October 15, 2022

Electrical Insulation Mats

Electrical Insulation Mats

Electrical systems that use AC or DC voltage, i.e., up to 66KV AC and 24V DC require the employer to provide an electrically insulated mat to protect the worker from electrocution.

Electrically insulated mats are generally used at electrical substations, lift machine rooms, transformer rooms, switchboard rooms, electrical panel areas, around bus bars, generator rooms, etc.

Classes of Electrical Insulation Mats

Standards for electrically insulated mats are stated under Indian Standard IS15652:2006. Under the standard, there are four classes of electrically insulated mats.

Class A – Maximum Use Voltage: 3.3 kV AC / 240V DC

Class B – Maximum Use Voltage: 11 kV AC

Class C – Maximum Use Voltage: 33 kV AC

Class D – Maximum Use Voltage: 66 kV AC

Electrically Insulated Mat - Marking

Class B, C, and D do not have a standardization for maximum use DC voltages but recommend that it is generally safe to use up to 1.4 times the corresponding AC voltage used.

These electrically insulated mats should also be resistant to acid, oil, and low temperatures. Mats are generally stamped or labelled by the manufacturer to indicate the class of the mats.

Electrically insulated mats should be manufactured from Elastomer (rubber), which must be free from any insertions that could lead to the deterioration of its insulating properties.

The upper surface of the mats is required to have small aberrations (i.e., a rough surface without edges) to avoid slippery effects. In contrast, the lower surface should be plane or could have an anti-slip resistant finish without affecting the dielectric property of the mat.

Manufacturers generally produce the mats in rolls that can vary in size from lengths ranging from 5,000mm and widths ranging from 1,000mm.

It is pertinent to note that the width of these electrically insulated mats varies according to the class of the mat.

Class A – Minimum thickness: 2.00mm

Class B – Minimum thickness: 2.50mm

Class C – Minimum thickness: 3.00mm

Class D – Minimum thickness: 3.50mm

Manufacturers of these mats are allowed a maximum tolerance of +/-10% in the nominal thickness of the specification of each class of mats.

There is no requirement/specification for the color of the mat. However, manufacturers can make them in a color of their preference using color additives without any metallic derivatives.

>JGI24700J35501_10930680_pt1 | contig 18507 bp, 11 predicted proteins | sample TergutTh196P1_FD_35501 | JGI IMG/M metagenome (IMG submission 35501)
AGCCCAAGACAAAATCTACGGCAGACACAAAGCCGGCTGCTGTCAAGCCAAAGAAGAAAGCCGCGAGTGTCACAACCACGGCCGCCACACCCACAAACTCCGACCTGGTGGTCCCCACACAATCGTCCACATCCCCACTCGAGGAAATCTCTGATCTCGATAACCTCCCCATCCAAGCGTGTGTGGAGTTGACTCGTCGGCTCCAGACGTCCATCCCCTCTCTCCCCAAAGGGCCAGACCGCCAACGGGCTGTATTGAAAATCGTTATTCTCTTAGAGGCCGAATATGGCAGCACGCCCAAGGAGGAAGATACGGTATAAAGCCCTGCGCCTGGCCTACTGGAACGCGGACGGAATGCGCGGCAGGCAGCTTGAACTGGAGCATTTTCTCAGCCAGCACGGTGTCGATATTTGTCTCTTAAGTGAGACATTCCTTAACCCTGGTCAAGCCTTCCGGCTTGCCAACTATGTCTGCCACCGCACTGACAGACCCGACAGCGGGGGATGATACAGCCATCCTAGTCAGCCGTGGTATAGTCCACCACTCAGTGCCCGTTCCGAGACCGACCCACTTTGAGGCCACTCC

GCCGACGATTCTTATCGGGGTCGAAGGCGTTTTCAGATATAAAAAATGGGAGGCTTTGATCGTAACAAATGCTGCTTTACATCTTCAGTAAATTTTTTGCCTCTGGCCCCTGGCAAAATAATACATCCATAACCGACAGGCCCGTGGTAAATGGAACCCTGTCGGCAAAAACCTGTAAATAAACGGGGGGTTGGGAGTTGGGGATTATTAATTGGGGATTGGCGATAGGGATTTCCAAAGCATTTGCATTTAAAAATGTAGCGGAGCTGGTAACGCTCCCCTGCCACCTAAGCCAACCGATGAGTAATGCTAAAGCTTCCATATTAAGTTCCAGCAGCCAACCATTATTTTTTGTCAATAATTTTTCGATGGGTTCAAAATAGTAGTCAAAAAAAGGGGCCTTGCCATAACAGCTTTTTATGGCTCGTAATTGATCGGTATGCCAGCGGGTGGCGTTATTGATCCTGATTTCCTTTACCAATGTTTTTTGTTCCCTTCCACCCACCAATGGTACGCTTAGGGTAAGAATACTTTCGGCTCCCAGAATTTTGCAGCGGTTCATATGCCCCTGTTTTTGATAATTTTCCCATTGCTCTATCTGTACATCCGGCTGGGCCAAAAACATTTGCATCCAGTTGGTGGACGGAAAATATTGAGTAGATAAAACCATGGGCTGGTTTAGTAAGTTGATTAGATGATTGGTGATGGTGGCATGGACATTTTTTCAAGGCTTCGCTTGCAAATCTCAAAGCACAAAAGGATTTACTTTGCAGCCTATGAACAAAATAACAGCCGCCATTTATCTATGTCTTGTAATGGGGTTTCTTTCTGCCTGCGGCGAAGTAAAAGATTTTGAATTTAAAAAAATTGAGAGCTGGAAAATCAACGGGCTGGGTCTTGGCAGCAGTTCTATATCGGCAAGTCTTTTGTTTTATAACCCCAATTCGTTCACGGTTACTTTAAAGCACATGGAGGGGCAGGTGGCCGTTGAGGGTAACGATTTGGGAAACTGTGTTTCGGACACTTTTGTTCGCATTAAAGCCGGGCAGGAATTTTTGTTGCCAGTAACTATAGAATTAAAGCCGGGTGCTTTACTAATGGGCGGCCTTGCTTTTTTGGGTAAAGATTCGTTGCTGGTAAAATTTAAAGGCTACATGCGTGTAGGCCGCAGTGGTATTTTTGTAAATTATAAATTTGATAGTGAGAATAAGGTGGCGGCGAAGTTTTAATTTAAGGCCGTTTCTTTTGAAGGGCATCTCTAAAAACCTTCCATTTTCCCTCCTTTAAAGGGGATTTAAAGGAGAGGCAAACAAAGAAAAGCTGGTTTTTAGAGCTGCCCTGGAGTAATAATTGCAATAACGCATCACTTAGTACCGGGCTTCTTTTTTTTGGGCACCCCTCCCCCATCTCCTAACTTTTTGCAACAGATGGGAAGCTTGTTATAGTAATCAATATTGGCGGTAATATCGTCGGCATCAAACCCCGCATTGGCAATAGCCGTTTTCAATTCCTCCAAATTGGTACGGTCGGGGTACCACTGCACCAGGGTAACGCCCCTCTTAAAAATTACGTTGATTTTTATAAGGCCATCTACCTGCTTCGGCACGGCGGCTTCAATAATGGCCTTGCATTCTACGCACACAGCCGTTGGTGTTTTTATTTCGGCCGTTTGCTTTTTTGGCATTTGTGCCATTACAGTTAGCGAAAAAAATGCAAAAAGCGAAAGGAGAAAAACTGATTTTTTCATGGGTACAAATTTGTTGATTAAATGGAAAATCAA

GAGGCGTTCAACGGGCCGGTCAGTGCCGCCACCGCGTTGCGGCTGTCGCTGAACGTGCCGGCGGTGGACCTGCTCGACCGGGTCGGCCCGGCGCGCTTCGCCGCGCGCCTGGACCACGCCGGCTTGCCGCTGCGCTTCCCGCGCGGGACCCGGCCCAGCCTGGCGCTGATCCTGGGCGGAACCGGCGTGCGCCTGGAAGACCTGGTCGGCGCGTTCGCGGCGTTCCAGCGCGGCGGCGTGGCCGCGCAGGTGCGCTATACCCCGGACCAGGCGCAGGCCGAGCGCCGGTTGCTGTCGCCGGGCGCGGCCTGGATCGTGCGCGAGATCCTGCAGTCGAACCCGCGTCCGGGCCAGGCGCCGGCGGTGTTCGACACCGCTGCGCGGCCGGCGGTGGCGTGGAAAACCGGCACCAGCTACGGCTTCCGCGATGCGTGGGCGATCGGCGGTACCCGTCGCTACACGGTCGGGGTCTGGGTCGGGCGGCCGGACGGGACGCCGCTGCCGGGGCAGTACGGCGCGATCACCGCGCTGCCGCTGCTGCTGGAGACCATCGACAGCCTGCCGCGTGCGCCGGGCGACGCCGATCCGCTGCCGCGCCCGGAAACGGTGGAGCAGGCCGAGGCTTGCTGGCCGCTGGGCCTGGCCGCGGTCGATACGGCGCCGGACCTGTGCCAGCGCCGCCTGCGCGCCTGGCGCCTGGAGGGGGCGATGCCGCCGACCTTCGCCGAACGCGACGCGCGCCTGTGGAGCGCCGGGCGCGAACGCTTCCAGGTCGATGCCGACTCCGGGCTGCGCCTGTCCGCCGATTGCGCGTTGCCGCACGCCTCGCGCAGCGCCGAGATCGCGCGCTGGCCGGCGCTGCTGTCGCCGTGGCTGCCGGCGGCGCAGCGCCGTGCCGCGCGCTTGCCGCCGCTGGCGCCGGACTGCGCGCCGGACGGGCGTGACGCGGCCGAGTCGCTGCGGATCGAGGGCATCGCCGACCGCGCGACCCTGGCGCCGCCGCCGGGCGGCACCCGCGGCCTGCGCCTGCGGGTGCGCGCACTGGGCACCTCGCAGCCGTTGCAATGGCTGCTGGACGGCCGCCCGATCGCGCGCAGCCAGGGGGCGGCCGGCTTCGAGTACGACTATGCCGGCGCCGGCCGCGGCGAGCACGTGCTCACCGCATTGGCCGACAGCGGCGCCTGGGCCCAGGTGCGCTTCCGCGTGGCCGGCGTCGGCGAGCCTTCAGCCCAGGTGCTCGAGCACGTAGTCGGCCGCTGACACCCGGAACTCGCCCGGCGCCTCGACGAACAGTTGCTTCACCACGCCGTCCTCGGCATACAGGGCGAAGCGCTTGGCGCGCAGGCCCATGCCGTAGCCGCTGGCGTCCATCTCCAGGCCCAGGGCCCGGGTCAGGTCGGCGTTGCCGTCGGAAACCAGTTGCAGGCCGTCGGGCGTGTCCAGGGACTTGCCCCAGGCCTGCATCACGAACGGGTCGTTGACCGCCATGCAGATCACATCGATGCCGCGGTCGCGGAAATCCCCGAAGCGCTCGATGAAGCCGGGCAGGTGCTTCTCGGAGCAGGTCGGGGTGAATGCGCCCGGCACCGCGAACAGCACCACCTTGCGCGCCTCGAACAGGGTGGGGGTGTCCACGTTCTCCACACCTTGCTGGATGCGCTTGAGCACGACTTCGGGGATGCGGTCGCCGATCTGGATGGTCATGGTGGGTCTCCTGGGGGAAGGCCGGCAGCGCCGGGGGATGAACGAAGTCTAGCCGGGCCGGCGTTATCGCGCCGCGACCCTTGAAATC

The standard specifies that for all the classes of the mats, the minimum insulation resistance with tap water (i.e., wet condition) will be 1,00,000 MΩ when measured with 5,000V Megger or 1,00,000 MΩ with 500V Megger.

The maximum leakage current specification for all the classes of mats when measures should also not exceed 10μA.

In addition, the material of these mats should have a suitable degree of flame retardance.

When purchasing an electrically insulated mat, a user must check that the mat is marked with the following:

  1. Class of the mat
  2. Manufacturer’s Lot No.
  3. Manufacturer’s Roll No.
  4. The Standard’s mark inscription

In the case of matting in rolls, the marking usually appears at least every meter underneath the mat.

An electrically insulated mat user should also exercise due care and diligence in maintaining it once it is in service. Mats should be regularly washed with normal water and soap to keep them clean. Petrol, diesel, grease, spirits, paints, thinners, chemicals, and alkalis should not be spilled onto the mat. In case of any accidental drop of such substances onto the mats, the mats should be cleaned up immediately.

Once these mats are put into service, they generally have an average lifespan that can range between 10 to 15 years under normal indoor working conditions unless damaged visually under any abnormal use. Therefore, it is usually recommended to do an annual visual inspection to check and record the condition of the mat. In addition, it is a good recommended practice to have the mat annually dielectrically tested. Should the mat fail its dielectric test, it should be removed from service.

One should always examine the mat for any damage that might affect the dielectric characteristics of the mat. If found, cracks, tears, or small pinholes should cause the mat to be removed from service and discarded.

Article written by :

Hormuz Siodia, NEBOSH Approved Tutor, Green World Group – Dubai .

Leave a Reply

Your email address will not be published. Required fields are marked *